Retracing the history of the 20th century through the lens of psychology, British documentarian Adam Curtis leads the viewer in The Century of the Self on a journey into the methods developed to manipulate public opinion. Make no mistake. Curtis is not spinning a conspiracy theory. There are no aliens, no Jewish cabal, no Templars. Only doctors, scientists, businessmen and politicians who thought Sigmund Freud's ideas about the hidden urges of the subconscious might be used to control large groups of people and thereby make a better world.
The story begins with Freud's nephew, Edward Bernays, who launched his American career selling Woodrow Wilson to the Europeans before setting himself up in the business of what he called Public Relations, the world's first professional marketing agent. Until his arrival, advertising was based on rational appeal, to the utility of the product being sold. But in an economy where industry was already meeting the basic needs of the people, how were businesses to continue to increase profits if consumers didn't buy more (of what they didn't need)? Bernays' genius was to help his clients create demand through advertising appealing to the consumer's unconscious desires.
The need to plumb these appetites and redirect them became urgent in the threatening shadows of Fascist and Communist ideologies. But with greater control came a greater degree of awareness of the methods of manipulation by the public. The push-back came in the 1960's in the form of political dissent and open challenges to established authority. After episodes of these were forcibly suppressed (as at the Chicago Democratic Convention and at Kent State), resistance turned inward, to a philosophy of liberating the self from state control through experiments with drugs, eastern religions, and new forms of psychotherapy.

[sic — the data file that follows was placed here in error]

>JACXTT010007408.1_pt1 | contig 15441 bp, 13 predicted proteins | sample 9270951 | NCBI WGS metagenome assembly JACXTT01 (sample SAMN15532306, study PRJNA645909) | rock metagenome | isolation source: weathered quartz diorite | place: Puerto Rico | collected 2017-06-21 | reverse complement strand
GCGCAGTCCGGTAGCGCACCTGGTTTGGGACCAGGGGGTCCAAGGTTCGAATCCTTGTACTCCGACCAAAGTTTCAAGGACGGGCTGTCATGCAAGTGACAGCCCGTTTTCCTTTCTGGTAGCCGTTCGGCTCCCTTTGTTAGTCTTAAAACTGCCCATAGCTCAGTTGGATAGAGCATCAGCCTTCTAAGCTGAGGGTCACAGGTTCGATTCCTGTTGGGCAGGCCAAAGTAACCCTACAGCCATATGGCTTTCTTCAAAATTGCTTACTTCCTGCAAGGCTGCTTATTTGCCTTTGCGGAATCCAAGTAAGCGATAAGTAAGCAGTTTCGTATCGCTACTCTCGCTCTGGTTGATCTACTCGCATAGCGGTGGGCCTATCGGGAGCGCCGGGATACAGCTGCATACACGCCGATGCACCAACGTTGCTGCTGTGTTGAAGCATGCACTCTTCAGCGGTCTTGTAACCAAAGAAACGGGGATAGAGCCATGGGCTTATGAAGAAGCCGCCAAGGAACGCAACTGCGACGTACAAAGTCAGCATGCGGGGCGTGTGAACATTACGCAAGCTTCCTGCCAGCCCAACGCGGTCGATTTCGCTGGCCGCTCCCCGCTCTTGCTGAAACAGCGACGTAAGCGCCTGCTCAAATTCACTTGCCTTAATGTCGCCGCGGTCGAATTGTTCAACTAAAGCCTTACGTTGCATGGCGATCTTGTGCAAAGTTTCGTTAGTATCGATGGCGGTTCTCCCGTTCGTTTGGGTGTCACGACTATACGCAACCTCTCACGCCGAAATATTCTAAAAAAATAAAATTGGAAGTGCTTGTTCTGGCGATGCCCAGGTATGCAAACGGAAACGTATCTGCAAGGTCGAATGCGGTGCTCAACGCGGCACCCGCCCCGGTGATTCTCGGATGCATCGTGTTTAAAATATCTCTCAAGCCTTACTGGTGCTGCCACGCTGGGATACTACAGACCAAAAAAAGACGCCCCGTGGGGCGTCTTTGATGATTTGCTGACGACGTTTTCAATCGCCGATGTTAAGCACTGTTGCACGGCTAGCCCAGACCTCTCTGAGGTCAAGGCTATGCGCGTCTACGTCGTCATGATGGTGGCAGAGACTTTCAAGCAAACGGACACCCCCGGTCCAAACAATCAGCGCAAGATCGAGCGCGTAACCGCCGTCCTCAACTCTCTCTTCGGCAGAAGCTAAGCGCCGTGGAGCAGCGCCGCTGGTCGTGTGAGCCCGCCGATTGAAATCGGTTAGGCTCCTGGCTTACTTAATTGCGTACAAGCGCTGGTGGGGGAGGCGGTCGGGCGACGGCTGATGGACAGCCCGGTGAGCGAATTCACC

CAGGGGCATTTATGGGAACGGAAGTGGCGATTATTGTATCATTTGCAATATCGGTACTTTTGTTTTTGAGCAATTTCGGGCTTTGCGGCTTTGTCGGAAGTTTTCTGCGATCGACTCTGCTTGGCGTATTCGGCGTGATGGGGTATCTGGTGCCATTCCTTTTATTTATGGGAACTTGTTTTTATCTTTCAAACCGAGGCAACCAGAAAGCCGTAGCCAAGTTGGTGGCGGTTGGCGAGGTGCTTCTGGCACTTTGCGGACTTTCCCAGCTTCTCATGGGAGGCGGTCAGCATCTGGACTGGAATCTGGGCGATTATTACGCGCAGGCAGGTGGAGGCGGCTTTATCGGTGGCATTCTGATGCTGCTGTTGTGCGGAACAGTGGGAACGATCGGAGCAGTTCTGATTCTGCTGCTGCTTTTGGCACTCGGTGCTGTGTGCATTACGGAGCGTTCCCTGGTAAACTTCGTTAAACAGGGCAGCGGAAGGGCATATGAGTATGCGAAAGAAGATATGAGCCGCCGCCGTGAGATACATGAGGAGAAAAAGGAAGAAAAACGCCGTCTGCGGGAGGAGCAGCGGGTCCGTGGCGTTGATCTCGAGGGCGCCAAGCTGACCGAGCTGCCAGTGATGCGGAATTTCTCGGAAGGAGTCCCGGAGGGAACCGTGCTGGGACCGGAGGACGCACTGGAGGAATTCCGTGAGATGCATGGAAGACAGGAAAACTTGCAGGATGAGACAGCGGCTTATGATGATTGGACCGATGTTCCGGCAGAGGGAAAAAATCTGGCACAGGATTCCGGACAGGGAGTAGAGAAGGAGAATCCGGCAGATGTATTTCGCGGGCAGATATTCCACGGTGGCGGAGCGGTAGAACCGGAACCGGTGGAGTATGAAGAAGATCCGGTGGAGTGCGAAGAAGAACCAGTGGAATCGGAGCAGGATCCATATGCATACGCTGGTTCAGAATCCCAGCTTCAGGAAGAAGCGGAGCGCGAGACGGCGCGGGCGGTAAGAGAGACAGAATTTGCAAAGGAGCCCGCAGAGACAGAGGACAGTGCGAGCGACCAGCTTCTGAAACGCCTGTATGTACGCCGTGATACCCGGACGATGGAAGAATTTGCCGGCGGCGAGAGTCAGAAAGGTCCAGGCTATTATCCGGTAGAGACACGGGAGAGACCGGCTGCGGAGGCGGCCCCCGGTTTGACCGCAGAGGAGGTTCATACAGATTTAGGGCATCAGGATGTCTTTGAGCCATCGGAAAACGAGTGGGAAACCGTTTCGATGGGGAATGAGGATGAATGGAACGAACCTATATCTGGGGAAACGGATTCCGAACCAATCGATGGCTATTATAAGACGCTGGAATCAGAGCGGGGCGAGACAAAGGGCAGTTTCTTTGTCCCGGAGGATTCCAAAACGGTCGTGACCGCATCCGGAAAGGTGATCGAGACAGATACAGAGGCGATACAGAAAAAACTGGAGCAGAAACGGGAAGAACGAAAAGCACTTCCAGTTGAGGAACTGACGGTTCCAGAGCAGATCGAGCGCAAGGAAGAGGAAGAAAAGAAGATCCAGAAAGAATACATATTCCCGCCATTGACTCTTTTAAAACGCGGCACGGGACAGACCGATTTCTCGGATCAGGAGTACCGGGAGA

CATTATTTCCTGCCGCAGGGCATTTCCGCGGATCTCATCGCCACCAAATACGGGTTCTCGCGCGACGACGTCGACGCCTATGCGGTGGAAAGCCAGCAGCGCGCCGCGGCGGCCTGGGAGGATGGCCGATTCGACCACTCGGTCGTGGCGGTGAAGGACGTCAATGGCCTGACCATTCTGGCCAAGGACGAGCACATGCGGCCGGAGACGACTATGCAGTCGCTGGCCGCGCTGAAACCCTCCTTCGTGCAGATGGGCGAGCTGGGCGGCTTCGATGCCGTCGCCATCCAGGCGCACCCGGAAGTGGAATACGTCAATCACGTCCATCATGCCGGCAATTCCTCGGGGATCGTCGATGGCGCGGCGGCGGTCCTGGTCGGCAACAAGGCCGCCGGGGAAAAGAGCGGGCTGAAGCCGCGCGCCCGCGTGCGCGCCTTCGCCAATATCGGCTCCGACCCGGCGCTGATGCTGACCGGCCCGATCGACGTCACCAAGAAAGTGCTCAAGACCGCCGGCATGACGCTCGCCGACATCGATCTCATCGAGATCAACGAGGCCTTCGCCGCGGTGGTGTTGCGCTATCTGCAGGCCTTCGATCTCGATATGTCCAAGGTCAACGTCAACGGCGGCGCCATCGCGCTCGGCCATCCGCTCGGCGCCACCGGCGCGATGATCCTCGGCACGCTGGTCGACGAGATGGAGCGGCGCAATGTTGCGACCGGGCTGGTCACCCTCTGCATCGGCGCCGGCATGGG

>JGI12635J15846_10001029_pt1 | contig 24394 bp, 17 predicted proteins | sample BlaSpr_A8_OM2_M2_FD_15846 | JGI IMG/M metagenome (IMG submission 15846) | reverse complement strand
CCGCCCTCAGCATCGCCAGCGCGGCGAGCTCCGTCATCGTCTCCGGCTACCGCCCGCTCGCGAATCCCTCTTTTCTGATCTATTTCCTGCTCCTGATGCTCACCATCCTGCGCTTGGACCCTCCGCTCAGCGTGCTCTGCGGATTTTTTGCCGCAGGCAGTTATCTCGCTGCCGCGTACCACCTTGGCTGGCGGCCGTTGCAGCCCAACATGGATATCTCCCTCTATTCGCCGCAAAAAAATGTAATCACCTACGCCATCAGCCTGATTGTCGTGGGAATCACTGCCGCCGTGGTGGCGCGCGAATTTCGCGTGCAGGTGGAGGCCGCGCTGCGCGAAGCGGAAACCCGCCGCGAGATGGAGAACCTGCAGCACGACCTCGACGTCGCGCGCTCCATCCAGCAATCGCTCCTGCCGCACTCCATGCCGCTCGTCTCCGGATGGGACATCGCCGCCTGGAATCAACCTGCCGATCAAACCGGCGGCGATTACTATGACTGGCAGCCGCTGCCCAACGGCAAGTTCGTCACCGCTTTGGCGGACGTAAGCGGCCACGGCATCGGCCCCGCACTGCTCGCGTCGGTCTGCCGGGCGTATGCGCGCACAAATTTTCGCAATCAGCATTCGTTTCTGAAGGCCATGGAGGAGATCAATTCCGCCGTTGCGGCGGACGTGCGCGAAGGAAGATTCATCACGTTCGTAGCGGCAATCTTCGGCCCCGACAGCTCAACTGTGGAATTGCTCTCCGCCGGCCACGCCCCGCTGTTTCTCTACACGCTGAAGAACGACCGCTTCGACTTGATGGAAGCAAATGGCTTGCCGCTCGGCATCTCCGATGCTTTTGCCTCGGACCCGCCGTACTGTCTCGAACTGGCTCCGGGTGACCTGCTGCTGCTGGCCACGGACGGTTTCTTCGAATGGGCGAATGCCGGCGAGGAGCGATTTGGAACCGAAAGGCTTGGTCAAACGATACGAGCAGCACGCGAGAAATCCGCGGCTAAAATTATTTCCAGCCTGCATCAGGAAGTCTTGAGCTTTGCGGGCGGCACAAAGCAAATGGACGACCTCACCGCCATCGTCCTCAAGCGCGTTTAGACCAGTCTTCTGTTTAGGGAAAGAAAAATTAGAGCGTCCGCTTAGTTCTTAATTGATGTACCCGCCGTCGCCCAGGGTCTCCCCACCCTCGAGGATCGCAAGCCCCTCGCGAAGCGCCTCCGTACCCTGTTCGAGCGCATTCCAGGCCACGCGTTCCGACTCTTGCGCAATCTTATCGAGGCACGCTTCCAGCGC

Corporations were for a time unable to reach this segment of the population until surveys revealed their hidden desire - to be different, to stand out from the crowd, to express their individuality. And so the corporations learned to adjust manufacturing methods to produce a wider variety of the same type of goods.
By late century techniques for mining the unconscious had moved into the electoral process with campaign managers noticing and responding to the same underlying desire of the consumer to express his individuality. The successful candidates – Reagan, Thatcher, Clinton, Blair – were the ones who responded to this need most skillfully. In the years since politics has become less rational and more emotional, politicians less philosophical statesmen and more opportunistic businessmen.
Curtis brings a number of strengths to this project, including a sharp eye for detail, evident in the breadth of archival footage employed, and the ability to connect the dots thematically and visually. His collage technique builds meaning out of relationship and weaves a compelling narrative from disparate threads of seemingly unrelated events, all narrated in his own voice of reassuring authority. Of course he wouldn't be much of a filmmaker if he didn't apply a bit of his own subconscious manipulation, most clumsily telegraphed in his overuse of dark and forbidding background music. Otherwise, there's not much in these four hours with which to find fault.
Watch it yourself and see if you don't see some part of your own ideas or behavior reflected back at you. The complete series is available as of this writing at Google Video.